This is an interesting book which explores the origins of bird names from accentor to Zeledonia. I’m interested in names, and in birds, and birds’ names, and the more I dipped into this book the more and more I liked it. The 400+ pages are packed with information and are well-referenced.
I hadn’t appreciated that accentor came from cantor and means ‘one that sings with another’. Whereas Zeledonias are named after Jose Castulo Zeledon (1846-1923), a Costa Rican ornithologist.
Let’s consider G-birds. I would really like to see a Gyr Falcon and if I ever do then I’ll know that its name is probably not to do with it circling around (cf gyrating) but comes from a German word for greedy, as a predator. This also suggests that it is ‘jurr’ rather than ‘jire’ (but if I ever see one that’ll be the last thing on my mind). I have seen gerygones, gonoleks and gulls but I learned interesting things about their names in these pages.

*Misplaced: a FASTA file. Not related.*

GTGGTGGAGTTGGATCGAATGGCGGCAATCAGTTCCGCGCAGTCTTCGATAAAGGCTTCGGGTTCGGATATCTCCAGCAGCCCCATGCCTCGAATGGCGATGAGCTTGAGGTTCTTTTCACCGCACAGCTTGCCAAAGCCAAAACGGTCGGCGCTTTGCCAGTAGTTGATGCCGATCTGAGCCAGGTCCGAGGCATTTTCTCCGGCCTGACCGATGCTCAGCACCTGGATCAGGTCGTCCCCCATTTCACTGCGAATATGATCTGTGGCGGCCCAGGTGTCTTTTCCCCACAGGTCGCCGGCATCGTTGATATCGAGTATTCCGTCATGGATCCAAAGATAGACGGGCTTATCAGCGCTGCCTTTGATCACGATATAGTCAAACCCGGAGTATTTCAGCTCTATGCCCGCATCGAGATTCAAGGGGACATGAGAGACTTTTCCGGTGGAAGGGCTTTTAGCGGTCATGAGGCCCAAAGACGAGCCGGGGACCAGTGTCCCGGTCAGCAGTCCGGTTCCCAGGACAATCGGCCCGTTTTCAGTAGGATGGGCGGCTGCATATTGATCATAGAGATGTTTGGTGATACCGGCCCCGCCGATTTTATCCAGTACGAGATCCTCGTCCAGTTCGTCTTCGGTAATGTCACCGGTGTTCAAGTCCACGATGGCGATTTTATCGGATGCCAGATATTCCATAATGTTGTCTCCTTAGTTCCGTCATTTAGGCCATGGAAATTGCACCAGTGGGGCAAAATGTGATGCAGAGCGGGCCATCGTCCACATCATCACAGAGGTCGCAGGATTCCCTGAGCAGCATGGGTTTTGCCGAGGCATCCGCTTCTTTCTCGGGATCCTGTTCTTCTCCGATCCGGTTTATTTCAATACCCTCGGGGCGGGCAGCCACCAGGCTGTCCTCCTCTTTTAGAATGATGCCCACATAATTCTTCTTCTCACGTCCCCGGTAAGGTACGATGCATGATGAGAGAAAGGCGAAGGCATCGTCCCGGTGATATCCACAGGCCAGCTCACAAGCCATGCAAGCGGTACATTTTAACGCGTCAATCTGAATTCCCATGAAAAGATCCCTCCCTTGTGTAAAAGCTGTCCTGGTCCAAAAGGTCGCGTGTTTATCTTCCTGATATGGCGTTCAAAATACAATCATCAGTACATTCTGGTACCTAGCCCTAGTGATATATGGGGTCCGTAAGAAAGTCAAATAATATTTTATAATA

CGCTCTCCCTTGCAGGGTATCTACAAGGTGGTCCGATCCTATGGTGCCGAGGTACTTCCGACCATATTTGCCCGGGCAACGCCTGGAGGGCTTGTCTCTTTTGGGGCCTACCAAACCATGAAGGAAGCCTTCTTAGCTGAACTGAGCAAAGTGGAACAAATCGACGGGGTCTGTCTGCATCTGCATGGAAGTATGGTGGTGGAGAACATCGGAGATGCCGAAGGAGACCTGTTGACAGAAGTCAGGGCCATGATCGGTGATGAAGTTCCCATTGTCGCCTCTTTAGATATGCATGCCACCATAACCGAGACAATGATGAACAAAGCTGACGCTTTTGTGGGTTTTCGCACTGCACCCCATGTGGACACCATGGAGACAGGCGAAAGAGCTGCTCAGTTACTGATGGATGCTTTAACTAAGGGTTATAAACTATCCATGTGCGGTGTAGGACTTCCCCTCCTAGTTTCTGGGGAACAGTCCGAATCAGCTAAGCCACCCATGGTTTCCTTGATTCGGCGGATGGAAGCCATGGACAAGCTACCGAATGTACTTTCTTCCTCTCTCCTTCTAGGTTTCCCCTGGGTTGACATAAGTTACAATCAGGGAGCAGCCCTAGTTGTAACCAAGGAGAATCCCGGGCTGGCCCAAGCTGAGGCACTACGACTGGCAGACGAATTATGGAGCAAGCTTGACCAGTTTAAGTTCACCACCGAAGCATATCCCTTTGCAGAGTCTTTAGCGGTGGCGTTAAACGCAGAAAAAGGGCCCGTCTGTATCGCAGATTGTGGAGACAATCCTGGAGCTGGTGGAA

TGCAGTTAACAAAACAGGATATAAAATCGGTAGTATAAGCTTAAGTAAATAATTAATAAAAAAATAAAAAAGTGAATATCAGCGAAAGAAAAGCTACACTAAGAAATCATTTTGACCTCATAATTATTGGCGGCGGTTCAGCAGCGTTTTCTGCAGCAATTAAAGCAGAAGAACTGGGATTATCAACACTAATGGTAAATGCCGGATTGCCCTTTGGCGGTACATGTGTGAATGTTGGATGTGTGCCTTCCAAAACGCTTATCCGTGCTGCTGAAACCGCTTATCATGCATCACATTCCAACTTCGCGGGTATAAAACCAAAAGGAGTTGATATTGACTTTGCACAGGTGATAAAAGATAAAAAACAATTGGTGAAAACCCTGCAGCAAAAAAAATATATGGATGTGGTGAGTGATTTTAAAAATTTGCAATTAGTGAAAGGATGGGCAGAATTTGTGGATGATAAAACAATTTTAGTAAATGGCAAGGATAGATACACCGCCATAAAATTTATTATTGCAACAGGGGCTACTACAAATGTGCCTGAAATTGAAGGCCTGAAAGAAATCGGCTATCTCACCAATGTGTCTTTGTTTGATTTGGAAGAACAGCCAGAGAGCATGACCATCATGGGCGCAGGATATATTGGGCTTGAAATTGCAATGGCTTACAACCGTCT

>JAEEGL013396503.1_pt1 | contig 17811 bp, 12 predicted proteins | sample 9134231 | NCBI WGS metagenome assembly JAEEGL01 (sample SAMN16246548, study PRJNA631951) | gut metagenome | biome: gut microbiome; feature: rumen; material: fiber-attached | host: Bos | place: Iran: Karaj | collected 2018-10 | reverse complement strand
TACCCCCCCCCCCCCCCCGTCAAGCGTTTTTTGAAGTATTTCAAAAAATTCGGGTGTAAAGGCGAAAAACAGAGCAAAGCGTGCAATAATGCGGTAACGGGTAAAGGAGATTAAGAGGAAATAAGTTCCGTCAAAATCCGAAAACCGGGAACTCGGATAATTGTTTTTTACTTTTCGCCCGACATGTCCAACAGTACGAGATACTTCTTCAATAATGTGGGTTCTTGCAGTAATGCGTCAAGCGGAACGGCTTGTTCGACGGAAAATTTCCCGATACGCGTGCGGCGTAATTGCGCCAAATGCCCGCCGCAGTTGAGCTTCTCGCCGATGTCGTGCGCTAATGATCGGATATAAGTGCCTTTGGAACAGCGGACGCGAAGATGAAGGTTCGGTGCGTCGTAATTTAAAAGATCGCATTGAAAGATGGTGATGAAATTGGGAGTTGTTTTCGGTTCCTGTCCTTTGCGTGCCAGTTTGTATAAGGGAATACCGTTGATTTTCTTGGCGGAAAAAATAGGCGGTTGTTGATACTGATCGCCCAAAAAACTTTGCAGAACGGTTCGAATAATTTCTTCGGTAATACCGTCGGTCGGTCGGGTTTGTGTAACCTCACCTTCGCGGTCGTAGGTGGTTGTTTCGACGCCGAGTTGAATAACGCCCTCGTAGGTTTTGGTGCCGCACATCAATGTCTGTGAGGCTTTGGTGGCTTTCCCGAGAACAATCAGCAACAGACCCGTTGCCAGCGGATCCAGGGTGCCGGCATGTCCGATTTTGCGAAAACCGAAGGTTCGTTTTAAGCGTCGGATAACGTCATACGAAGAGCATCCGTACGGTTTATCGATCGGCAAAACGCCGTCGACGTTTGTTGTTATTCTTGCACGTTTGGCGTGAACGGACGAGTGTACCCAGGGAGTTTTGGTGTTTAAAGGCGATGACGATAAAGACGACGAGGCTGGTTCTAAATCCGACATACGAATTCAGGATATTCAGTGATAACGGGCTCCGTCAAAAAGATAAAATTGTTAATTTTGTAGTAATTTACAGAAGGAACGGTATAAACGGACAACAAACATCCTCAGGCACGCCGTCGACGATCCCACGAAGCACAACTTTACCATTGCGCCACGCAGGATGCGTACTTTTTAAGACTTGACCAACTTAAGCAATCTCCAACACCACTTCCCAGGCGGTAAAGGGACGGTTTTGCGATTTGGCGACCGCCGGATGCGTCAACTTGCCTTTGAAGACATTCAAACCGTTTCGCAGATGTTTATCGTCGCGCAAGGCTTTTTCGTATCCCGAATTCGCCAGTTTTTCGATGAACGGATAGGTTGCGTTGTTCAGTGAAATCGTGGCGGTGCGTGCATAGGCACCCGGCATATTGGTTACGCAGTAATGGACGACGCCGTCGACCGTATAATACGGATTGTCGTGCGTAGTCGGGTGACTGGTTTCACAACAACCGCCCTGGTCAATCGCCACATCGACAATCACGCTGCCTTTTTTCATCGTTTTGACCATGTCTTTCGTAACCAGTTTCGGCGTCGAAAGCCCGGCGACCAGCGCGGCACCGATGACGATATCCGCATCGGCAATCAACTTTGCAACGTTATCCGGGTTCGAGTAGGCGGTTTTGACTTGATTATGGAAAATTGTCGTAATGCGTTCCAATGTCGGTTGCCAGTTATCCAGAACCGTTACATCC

There are many (approaching one each page) illustrations which range from classic artwork to excellent photographs. The book feels weighty in the hand and has a serious tone of scholarship but it is also a pleasure to look at its pages and the text in places is truly fascinating.
The book quotes original sources from many languages and many centuries.
The cover? It’s a Slaty-headed Parakeet by Richter from Gould’s Birds of Asia and is quite classy, I think. The range of small photos on the front and back illustrate some birds with names that make one pause and think. I’d give it 7/10.
The Bird Name Book: a history of English bird names by Susan Myers is published by Princeton University Press.[registration_form]